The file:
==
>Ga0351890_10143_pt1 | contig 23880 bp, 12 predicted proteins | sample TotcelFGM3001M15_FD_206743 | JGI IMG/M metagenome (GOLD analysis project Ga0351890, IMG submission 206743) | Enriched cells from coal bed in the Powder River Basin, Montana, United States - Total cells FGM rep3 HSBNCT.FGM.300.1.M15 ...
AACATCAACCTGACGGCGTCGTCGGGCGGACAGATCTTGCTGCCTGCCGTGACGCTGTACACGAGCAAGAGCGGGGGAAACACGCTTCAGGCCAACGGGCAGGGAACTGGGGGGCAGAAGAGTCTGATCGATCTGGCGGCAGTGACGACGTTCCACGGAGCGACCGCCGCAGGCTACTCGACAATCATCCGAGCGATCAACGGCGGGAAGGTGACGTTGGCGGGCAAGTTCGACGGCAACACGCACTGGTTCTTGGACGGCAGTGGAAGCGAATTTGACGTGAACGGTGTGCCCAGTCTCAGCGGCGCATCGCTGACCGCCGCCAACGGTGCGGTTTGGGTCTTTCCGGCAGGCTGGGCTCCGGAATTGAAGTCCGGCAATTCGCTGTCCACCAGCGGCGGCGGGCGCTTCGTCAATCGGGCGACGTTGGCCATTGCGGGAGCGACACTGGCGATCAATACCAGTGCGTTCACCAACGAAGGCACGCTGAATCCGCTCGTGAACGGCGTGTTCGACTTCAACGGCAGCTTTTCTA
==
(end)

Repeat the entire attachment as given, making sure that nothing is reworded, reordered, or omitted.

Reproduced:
>Ga0351890_10143_pt1 | contig 23880 bp, 12 predicted proteins | sample TotcelFGM3001M15_FD_206743 | JGI IMG/M metagenome (GOLD analysis project Ga0351890, IMG submission 206743) | Enriched cells from coal bed in the Powder River Basin, Montana, United States - Total cells FGM rep3 HSBNCT.FGM.300.1.M15 ...
AACATCAACCTGACGGCGTCGTCGGGCGGACAGATCTTGCTGCCTGCCGTGACGCTGTACACGAGCAAGAGCGGGGGAAACACGCTTCAGGCCAACGGGCAGGGAACTGGGGGGCAGAAGAGTCTGATCGATCTGGCGGCAGTGACGACGTTCCACGGAGCGACCGCCGCAGGCTACTCGACAATCATCCGAGCGATCAACGGCGGGAAGGTGACGTTGGCGGGCAAGTTCGACGGCAACACGCACTGGTTCTTGGACGGCAGTGGAAGCGAATTTGACGTGAACGGTGTGCCCAGTCTCAGCGGCGCATCGCTGACCGCCGCCAACGGTGCGGTTTGGGTCTTTCCGGCAGGCTGGGCTCCGGAATTGAAGTCCGGCAATTCGCTGTCCACCAGCGGCGGCGGGCGCTTCGTCAATCGGGCGACGTTGGCCATTGCGGGAGCGACACTGGCGATCAATACCAGTGCGTTCACCAACGAAGGCACGCTGAATCCGCTCGTGAACGGCGTGTTCGACTTCAACGGCAGCTTTTCTA